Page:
If Warriors Had iPods: Lee Bob Black Interviews T. M. Rives


Photo: T. M. Rives.
Photo credit: zulma.fr

Le Serpent des blés by T.M. Rives.


Lee Bob Black: Which writers do you admire?

T. M. Rives: For a while now I've been reading mostly nineteenth century writers. [Charles] Dickens, [Leo] Tolstoy. In fact I don't think I've read anyone currently alive in at least a year.

LBB: What are some of your all-time favorite novels?

TMR: If you mean novels that I carry on my person and give to others as gifts, I'm not sure I have any. I've had the unpleasant experience on "losing" a fair number of favorite novels, and now I may be a little more circumspect: I'm more specific in my likes. I like Pnin [a 1957 novel by Vladimir Nabokov] for its camouflaged first person. I like The Time Machine [by H. G. Wells] because it has one very strange footnote.

LBB: What book (fiction or nonfiction) have you read more than any other?

TMR: No idea.

LBB: What book (fiction or nonfiction) has changed or impacted your life more than any other?

TMR: It might be Welcome to the Monkey House, the short story collection by Kurt Vonnegut. I was eight or nine, and hadn't read anyone with any style yet.

LBB: Where did the first impulses for your novel Le Serpent des blés come from?

TMR: It was one situation that I wanted to depict. A confusion. I've heard these moments referred to as the "nerves" of a story: they're generally very small, I guess. The scene occurs in the middle, but it's the first part I sat down and wrote.

LBB: Who (if any) are some of the real people your novel is about?

TMR: The husband of my high school art teacher is there, nearly in the flesh. He worked for the California Forest Service and was a totally artless, totally benign creature.

LBB: What are some of your novel’s themes?

TMR: Small-town widow with daughter. Big-town herpetologist. He comes, something happens, he goes. Any themes--there aren't any--might be found in the middle part.

LBB: So what’s your novel really about?

TMR: Herpetology. And children.

LBB: You're telling me that you novel is about the study of reptiles . . . and . . . children?

TMR: EXACTLY.

LBB: What does the title Le Serpent des blés translate to? Is it The Snake of Corns?

TMR: The Corn Snake. The Linnean handle is “elapha guttata”--it's a very colorful snake that occurs naturally in the United States, and I think it's the number one domestic snake out there. People breed them selectively to make the colors even more vivid.

LBB: For you, the US is no longer “out there.” You've been out of the States for 10 years, granted; however you've been back now for--what?--two months.

TMR: It's the #1 domestic snake here. I'm splitting hairs. Next Q.

LBB: How was researching for your novel? Reptile books . . . etc.

TMR: It was all Encyclopedia Britannica. I wrote it in Italy, and the Querini Stampalia library in Venice has a full set. I was a snake-collector as a child, so a lot of stuff--making a terrarium, for example--I knew already.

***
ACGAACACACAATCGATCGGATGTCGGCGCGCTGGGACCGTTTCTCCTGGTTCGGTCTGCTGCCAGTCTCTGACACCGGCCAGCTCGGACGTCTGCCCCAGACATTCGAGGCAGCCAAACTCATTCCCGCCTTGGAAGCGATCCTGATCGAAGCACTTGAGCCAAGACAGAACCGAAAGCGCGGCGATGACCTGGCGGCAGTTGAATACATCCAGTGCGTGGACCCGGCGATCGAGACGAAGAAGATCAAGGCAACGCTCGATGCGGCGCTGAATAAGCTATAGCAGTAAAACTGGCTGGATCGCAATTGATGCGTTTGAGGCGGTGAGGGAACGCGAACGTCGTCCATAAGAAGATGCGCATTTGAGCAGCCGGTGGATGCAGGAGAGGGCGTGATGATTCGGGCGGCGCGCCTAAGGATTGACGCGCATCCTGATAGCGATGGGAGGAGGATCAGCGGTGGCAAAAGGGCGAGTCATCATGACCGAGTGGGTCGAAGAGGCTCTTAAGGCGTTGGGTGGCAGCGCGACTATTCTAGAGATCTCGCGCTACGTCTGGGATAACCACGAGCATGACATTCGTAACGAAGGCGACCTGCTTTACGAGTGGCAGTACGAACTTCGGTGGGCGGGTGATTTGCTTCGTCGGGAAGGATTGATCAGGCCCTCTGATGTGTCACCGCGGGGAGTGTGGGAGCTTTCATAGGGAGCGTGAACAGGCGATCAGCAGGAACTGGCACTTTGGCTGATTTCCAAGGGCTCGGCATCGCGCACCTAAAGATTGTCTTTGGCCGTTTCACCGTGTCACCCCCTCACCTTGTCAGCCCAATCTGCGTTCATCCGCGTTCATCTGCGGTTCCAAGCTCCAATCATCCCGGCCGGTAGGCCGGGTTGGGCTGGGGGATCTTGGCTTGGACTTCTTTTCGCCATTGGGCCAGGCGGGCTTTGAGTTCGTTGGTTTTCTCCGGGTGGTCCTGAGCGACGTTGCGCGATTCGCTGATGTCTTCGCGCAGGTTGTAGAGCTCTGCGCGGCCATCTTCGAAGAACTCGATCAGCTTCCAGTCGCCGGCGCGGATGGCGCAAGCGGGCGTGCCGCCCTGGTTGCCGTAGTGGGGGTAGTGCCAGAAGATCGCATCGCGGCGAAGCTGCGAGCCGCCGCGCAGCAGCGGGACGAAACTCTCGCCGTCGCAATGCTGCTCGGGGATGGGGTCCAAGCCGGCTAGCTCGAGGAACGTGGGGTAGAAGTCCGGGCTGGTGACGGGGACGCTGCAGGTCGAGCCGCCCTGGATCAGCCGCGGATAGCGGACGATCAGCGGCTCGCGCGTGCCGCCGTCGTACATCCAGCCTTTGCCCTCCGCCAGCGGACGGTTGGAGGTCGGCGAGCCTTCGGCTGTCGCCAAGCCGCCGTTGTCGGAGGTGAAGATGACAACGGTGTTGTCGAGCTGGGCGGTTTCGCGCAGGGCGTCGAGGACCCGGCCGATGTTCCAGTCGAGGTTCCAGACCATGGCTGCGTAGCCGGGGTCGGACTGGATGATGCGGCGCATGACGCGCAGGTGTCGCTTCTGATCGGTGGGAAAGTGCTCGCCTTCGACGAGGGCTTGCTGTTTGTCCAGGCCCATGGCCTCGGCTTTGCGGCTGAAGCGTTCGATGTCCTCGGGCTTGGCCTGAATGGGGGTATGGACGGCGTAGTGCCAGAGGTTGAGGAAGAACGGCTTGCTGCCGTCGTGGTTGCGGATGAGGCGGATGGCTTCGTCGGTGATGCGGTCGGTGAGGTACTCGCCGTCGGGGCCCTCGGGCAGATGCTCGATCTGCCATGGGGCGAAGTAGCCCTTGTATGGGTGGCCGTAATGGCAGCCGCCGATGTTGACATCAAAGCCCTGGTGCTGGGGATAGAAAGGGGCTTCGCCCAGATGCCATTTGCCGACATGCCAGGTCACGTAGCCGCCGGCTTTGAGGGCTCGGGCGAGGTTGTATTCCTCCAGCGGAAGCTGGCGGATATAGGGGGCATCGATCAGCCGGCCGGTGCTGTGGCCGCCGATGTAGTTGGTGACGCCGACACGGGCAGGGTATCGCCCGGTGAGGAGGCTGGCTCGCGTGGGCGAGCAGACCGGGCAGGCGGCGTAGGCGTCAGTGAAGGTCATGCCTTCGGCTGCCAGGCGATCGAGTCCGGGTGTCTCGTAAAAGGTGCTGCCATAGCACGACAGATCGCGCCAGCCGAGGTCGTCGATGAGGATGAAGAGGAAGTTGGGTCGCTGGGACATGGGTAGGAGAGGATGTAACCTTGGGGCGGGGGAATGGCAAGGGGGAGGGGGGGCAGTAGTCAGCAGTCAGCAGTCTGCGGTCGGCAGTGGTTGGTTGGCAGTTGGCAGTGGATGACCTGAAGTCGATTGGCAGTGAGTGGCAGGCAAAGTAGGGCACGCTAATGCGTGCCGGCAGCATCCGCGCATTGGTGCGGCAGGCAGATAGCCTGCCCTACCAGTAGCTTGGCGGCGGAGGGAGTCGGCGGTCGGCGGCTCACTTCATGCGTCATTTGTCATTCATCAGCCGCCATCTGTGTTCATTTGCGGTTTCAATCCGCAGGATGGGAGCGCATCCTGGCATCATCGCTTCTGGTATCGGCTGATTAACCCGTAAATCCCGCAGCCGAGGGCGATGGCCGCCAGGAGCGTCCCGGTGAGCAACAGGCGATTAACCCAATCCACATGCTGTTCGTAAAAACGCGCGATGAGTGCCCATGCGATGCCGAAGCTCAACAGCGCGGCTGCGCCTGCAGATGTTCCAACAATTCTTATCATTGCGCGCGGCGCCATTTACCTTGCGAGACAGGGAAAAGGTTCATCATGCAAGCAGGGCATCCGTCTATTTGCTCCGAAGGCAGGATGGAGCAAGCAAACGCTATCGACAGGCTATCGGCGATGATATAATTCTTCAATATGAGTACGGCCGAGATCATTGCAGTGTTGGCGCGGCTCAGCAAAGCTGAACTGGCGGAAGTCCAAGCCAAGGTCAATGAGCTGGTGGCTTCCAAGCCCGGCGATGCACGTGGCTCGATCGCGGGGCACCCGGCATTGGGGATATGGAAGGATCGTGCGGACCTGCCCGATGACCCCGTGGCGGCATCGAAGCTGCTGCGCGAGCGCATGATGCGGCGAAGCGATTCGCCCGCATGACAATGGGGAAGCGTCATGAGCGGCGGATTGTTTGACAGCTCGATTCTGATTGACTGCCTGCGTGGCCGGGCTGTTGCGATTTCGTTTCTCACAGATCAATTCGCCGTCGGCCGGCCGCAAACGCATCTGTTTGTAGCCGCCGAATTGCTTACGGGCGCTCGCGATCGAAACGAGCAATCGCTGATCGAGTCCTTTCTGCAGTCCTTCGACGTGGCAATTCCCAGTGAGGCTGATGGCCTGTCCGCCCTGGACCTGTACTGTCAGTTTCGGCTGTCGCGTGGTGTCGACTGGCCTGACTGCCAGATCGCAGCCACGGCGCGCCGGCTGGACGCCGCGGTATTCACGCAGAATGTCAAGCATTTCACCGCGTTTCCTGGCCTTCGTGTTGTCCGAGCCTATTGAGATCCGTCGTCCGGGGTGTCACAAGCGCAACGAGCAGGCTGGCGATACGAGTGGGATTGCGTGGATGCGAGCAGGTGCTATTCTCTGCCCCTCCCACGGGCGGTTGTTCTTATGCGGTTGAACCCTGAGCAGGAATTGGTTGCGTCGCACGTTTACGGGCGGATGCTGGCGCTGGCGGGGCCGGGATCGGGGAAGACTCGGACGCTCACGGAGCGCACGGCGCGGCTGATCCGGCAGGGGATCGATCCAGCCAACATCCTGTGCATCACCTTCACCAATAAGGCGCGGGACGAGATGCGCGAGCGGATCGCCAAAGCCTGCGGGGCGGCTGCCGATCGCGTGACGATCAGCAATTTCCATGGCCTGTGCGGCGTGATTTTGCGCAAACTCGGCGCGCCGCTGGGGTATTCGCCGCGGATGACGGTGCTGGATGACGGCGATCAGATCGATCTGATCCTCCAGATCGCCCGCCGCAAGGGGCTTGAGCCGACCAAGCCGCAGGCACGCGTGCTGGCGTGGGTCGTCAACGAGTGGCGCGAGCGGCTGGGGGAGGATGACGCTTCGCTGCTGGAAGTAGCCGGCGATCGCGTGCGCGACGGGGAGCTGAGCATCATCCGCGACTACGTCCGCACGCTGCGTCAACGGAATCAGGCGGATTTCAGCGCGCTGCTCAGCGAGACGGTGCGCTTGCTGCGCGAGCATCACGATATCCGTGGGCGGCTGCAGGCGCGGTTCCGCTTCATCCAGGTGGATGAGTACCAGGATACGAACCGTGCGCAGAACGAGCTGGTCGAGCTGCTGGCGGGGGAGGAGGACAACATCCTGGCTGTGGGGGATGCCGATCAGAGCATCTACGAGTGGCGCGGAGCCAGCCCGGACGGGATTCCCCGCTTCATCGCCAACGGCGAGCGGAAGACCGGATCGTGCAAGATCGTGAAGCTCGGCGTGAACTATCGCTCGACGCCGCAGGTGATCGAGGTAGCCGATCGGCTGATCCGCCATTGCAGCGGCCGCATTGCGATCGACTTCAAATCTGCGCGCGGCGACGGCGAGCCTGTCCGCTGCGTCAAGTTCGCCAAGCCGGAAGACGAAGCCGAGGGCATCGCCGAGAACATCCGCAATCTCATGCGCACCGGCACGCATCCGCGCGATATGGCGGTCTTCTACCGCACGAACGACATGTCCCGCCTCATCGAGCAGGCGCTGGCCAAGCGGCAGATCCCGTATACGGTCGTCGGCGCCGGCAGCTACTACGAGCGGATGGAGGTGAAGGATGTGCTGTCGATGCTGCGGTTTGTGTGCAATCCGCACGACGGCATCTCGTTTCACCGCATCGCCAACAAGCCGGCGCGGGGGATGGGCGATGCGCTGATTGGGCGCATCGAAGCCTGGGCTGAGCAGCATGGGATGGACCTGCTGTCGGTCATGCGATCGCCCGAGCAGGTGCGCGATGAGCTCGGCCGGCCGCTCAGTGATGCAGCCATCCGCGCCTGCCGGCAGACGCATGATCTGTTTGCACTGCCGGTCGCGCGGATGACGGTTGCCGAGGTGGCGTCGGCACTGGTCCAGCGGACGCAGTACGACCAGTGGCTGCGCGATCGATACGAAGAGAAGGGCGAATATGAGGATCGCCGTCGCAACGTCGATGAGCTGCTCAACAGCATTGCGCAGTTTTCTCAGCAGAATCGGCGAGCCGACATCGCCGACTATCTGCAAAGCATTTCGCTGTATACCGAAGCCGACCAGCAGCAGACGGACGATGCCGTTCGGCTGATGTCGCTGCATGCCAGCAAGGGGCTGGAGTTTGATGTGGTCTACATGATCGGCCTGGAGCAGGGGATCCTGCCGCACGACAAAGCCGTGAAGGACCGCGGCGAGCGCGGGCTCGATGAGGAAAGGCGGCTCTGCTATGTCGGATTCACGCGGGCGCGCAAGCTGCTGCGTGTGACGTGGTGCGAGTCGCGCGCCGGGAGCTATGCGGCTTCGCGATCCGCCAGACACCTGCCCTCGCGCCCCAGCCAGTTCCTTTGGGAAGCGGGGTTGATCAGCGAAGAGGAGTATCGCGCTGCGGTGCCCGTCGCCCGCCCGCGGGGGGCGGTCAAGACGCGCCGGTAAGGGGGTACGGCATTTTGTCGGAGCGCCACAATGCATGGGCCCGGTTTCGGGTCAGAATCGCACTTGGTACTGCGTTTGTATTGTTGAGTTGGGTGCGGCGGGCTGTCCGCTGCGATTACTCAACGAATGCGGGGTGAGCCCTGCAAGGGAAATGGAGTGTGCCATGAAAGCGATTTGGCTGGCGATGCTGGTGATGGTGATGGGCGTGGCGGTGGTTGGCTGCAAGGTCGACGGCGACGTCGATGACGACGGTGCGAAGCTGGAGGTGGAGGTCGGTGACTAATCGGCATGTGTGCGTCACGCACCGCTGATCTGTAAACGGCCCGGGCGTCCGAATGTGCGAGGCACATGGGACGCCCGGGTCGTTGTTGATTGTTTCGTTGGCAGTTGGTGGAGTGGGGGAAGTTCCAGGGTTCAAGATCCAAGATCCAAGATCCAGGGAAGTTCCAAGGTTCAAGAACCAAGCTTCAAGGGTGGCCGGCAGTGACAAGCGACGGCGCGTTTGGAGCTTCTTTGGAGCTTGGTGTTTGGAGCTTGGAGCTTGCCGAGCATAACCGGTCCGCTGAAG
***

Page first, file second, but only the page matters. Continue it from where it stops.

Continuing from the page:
LBB: I'm a Wikipedia fan through and through. I've visited that website more than any other, ever. Do you use it?

TMR: It's magical. I really like online forums and discussion groups, too--you can get impossibly precise info from them.

LBB: Chuck Palahniuk used that method for researching disfigurement and sexual identity, which he used for his Invisible Monsters novel. Did you pose as someone else in those online forums and discussion groups, or where you straight with them that you were researching a book?

TMR: The last time I used one, I needed some good stone masonry slang. I just read around; I think they would have sniffed dork on me in about .0212223 seconds.

LBB: How is your novel spiritual, emotional, psychological?

TMR: Funny you ask. My intent was to try out a certain voice, one that I've seen used before, but very infrequently. It's the "emotionally close, psychologically distant third person." You can say what the foil character perceives, but not what she thinks.

LBB: How important is dialogue in your novel?

TMR: It's the revealer: it's how the reader builds the character. The character revealed doesn't always chime with the foil's perception (my foil is a seven-year old girl) and there was a weird and nourishing tension about that, in the writing.

LBB: How did you come to write the novel in French rather than your first language, English?

TMR: It was first written in English; I translated it with a French writer, a good friend, Lucien d'Azay. We took our time and did a lot of fine-tuning, so the translation is very faithful, except for one or two miserable jeux de mots.

LBB: It's only published in French so far, and it will soon be published in Italian as soon as it’s translated. How does it feel not being published in English?

TMR: It makes the "Hey Grandma, look what I did!" part a little less cool.

LBB: How does your editor promote your book?

TMR: High-profile interviews or articles, the whole tango with the press. This, happily, is not the author's domain. A goofy article--I guess even a flatly unflattering article--in a large-subscription magazine, for him, is a good thing. I hang up on "goofy."

LBB: You did 7 or 8 radio interviews in a blitzy week of publicity when your novel came out. How was that? Share some stories.

TMR: At the end of it I vowed never to do another radio interview. The only possible radio show I would agree to do now would have to begin: "And now here is Mr. Rives, playing 'You Are My Sunshine' for us on his harmonica." My favorite was the musty and adorable woman from Frequence Protestante, who had actually read my book. I was grilled by an anti-American of the most boring variety (there is a rainbow of anti-American flavors in France); he began one question: "So you messed up the [US Presidential] elections [of 2000], you messed up Iraq--now what?" My answer was cut out of the eventual broadcast.

LBB: Your novel was published in February 2005. Since then your editor has been hounding you for your next book, yes? How has that been?

TMR: Mostly silence and cunning.

LBB: You're lying to him?

TMR: I don't say anything. Maybe he thinks I'm saving words.

LBB: How is the editing process for you? Do you edit as you write?